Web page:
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    Do fantasy football players know something that many voters do not?  
     Around 24 million Americans obsess over football players they will never actually control. Their activity costs the economy an estimated $6 billion a year in lost productivity, and they warmly embrace the term “fanatic.”  They are fans even though their games have no impact on the real world.
     I am starting to see parallels with certain fanatics of a political stripe.  (And this pains me to make the comparison, being an occasional fantasy sports player myself.)
     Beyond the jump, new polling that shows Republican voters more marginalized but also more energized since they have a powerful sports lesson working in their favor.  Progressives would do well to remember this for the 2014 midterms.


You must enter an Intro for your Diary Entry between 300 and 1150 characters long (that's approximately 50-175 words without any html or formatting markup).

    A rash of new polling reaffirms that Republican voters are comfortable with becoming a smaller but more hardened national minority.  Presidential aspirants, as a result, must swing so far to the right in the primaries that it becomes impossible to come back to the center before November and convince general election voters that their fringeworthy positions haven’t made them cringeworthy candidates.
     On immigration, a new Washington Post poll finds a path to citizenship supported by 57 percent of Americans (and similar numbers of moderates and independents) but only 35 percent of Republicans.  Similar percentages can be seen in a question about making same-sex marriage legal.  And the spread isn't much different on repealing Obamacare.
   On balancing the budget in a balanced way, a Marist/NBC News poll finds 77 percent want to see either higher taxes on the rich or a mix of higher taxes and spending cuts.  Just 17 percent support the extreme approach of nothing but spending cuts.
   On gun safety, 87 percent of Americans in the Marist poll want to see expanded background checks even as Republicans in Congress seem poised to kill any fundamental reforms proposed since the Newtown school massacre.
   Public Policy Polling measured public support last week for 20 infamous conspiracy theories.  When asked about global warming, just 37 percent of Americans said it is a hoax compared to 58 percent of Republicans.  And 13 percent of respondents believe the President of the United States is the anti-Christ, approaching the 14 percent who said in 2013 they believe Bigfoot is real.
   With such a diversion from mainstream values, it is small wonder that national Republicans treat thoughts of a White House win as merely fantasy.  So why is so much time wasted in lost productivity if they know what most Americans want?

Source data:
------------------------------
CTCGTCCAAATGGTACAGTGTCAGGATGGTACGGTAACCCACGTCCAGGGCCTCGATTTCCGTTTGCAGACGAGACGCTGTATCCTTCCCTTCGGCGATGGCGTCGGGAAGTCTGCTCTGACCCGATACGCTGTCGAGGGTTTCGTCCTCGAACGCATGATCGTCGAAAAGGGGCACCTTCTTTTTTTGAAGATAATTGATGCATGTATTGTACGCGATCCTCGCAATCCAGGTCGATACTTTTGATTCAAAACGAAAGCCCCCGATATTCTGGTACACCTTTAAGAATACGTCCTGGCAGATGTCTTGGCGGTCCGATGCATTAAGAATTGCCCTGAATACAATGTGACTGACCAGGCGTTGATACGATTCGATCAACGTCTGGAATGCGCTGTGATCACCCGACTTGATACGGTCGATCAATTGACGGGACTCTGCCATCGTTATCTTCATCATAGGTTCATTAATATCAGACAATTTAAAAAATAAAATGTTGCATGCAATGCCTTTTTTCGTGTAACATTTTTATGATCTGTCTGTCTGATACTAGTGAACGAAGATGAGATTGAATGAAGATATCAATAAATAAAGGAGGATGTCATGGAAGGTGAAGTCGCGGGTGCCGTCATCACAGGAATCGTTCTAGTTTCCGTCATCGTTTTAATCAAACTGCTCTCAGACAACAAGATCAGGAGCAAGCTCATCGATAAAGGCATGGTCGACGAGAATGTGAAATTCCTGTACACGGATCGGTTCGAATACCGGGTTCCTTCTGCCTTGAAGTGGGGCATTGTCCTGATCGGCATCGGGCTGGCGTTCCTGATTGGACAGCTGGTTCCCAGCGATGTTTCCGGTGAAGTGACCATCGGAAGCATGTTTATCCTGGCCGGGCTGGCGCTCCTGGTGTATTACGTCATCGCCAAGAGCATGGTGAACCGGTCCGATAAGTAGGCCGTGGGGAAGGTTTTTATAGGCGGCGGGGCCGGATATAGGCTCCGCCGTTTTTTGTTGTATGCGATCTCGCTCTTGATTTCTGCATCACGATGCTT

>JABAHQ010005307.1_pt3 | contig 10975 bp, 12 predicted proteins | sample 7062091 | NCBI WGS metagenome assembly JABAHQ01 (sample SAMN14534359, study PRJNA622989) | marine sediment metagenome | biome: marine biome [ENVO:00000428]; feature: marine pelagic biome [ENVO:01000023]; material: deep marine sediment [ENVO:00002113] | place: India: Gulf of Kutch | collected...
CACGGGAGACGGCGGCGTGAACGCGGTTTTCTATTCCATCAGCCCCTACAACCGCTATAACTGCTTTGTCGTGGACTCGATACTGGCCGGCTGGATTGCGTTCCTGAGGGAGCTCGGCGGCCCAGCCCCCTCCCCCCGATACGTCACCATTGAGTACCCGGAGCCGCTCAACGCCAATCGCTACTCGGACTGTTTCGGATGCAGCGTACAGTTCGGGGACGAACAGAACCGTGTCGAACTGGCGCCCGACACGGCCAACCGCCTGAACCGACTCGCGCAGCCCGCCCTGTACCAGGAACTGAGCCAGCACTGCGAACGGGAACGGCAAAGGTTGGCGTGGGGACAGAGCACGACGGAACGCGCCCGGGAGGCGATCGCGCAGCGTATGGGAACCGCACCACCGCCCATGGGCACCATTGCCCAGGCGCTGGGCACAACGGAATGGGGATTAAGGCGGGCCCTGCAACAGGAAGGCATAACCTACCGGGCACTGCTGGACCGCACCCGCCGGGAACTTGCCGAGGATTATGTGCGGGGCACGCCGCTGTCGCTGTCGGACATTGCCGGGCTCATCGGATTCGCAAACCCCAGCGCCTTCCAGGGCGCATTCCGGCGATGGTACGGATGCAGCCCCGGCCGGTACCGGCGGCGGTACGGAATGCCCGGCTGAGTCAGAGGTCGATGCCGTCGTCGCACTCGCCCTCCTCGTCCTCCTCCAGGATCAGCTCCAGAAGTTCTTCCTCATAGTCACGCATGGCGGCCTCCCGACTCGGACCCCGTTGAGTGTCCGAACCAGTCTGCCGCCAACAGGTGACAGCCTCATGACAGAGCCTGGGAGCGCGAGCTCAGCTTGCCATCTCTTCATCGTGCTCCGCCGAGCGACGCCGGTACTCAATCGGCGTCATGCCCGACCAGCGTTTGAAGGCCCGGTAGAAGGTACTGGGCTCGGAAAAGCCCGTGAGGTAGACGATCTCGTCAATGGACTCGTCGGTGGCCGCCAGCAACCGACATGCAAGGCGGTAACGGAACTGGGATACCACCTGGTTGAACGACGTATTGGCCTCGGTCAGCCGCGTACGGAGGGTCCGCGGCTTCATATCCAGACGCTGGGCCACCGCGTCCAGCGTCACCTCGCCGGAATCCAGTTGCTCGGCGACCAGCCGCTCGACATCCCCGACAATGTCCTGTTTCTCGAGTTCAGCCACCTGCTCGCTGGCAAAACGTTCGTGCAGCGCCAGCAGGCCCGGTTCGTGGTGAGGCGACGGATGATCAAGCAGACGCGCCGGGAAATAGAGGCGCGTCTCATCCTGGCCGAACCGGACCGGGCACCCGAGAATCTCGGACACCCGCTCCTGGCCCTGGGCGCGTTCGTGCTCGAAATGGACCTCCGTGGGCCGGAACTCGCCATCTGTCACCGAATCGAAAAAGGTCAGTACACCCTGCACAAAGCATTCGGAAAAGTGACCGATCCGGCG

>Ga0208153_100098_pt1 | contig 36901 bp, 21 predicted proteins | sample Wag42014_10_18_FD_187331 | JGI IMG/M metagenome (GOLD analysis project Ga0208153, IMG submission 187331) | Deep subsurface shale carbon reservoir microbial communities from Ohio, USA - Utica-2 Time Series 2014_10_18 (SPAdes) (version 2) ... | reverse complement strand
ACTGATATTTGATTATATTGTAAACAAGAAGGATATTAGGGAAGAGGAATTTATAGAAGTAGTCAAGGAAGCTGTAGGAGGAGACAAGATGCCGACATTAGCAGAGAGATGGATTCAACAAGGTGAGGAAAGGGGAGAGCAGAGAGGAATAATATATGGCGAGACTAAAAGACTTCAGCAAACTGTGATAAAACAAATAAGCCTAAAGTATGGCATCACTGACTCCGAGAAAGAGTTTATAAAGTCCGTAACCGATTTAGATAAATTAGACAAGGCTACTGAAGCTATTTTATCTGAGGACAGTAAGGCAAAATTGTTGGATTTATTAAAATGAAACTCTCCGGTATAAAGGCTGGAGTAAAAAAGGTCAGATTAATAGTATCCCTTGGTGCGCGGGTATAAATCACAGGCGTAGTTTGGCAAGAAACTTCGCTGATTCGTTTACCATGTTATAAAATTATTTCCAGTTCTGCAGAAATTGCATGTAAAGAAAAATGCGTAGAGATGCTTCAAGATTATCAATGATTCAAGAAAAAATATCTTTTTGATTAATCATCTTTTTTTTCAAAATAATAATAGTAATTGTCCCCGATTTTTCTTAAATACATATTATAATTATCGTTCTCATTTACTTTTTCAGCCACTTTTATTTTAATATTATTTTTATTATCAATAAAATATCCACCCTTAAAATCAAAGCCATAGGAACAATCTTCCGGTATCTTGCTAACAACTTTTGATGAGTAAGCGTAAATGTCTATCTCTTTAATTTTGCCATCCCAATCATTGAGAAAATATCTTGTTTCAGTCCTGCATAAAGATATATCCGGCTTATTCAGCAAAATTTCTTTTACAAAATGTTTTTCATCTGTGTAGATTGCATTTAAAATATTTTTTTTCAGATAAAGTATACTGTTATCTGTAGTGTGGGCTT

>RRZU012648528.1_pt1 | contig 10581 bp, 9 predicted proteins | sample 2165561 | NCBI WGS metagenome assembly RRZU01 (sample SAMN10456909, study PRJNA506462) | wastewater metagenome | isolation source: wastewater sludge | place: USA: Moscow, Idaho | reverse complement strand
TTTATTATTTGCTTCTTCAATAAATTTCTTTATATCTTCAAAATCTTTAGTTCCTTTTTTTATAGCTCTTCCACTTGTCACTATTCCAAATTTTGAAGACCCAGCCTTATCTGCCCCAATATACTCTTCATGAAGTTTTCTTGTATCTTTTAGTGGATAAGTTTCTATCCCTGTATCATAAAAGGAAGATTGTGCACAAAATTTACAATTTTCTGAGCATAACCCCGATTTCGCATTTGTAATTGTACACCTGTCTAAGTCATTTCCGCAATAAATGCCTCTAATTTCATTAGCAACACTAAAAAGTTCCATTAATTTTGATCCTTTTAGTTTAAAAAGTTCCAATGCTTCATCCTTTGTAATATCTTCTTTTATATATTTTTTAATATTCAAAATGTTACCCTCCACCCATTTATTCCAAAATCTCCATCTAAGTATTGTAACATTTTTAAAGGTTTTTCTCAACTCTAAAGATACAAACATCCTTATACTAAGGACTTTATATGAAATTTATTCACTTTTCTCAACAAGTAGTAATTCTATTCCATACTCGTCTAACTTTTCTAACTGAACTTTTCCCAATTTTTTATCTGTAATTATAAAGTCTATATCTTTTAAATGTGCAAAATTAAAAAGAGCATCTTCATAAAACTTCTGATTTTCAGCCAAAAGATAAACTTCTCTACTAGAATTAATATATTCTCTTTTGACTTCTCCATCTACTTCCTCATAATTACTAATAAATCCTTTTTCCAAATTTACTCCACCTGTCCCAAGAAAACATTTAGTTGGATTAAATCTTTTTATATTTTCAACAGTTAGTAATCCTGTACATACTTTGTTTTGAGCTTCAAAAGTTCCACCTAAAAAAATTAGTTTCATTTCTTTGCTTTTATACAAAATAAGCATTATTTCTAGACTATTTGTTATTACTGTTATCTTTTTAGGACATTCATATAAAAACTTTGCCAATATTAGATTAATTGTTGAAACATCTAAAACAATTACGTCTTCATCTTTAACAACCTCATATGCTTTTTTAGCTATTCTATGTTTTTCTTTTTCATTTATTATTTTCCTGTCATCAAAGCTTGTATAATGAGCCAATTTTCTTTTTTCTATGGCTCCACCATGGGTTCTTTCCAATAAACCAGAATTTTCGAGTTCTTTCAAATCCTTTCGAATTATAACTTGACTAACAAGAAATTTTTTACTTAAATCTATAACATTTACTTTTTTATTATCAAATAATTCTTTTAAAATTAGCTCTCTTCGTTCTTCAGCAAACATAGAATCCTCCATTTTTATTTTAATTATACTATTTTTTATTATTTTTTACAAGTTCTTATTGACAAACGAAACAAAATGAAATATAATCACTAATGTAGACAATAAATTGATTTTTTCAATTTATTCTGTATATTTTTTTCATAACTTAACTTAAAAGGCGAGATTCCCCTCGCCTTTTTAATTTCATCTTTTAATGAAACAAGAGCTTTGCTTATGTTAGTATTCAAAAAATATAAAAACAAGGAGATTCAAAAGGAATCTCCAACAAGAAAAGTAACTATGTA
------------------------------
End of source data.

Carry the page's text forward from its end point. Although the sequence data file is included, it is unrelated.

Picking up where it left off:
Because they can still win plenty of games by simply showing up to play.
   Gerrymandered House districts have left Americans with fanatic partisans on both sides of the aisle and very little chance for voters to elect moderates in either party’s primaries.  The Cook Political Report’s new count of “swing districts” has plummeted from 164 in 1998 to just 90 today.  In half of Wisconsin’s congressional districts, the 2012 winner received 64 to 72 percent of the vote in a state with a near equal split of Republicans and Democrats.
   Conservatives keep winning other races because most moderate Americans are not fanatical about voting more than once every four years.  In presidential elections, when Wisconsin sees 70 percent turnout, or about three million voters, Democrats historically do well.  But in gubernatorial years like 2010 (or in the June 2012 recall), turnout sinks to 50 percent.  That’s about a million fewer people who didn’t think the governor’s race was important enough to deserve their vote.  And in spring elections with Supreme Court races, a turnout of 19 percent is the norm.  It’s no surprise that the conservative candidate has now won six of the last seven contest court races.
     Politics isn’t supposed to be a sport, but one sports lesson is clear: you cannot win if you do not play the game.  Conservatives may have turned their party into a fantasy league team, a feel-good roster of positions incapable of winning the Super Bowl of elections, but they’ll keep winning other contests as long as they can count on the complacency of a million neighbors who cannot be bothered to vote unless it’s for a presidential candidate.  This is what allows a governor like Scott Walker and his Supreme Court to win battles that have much more impact on all those half-hearted quadrennial voters than anything a President can do in Washington.  
     To think otherwise is the real fantasy.

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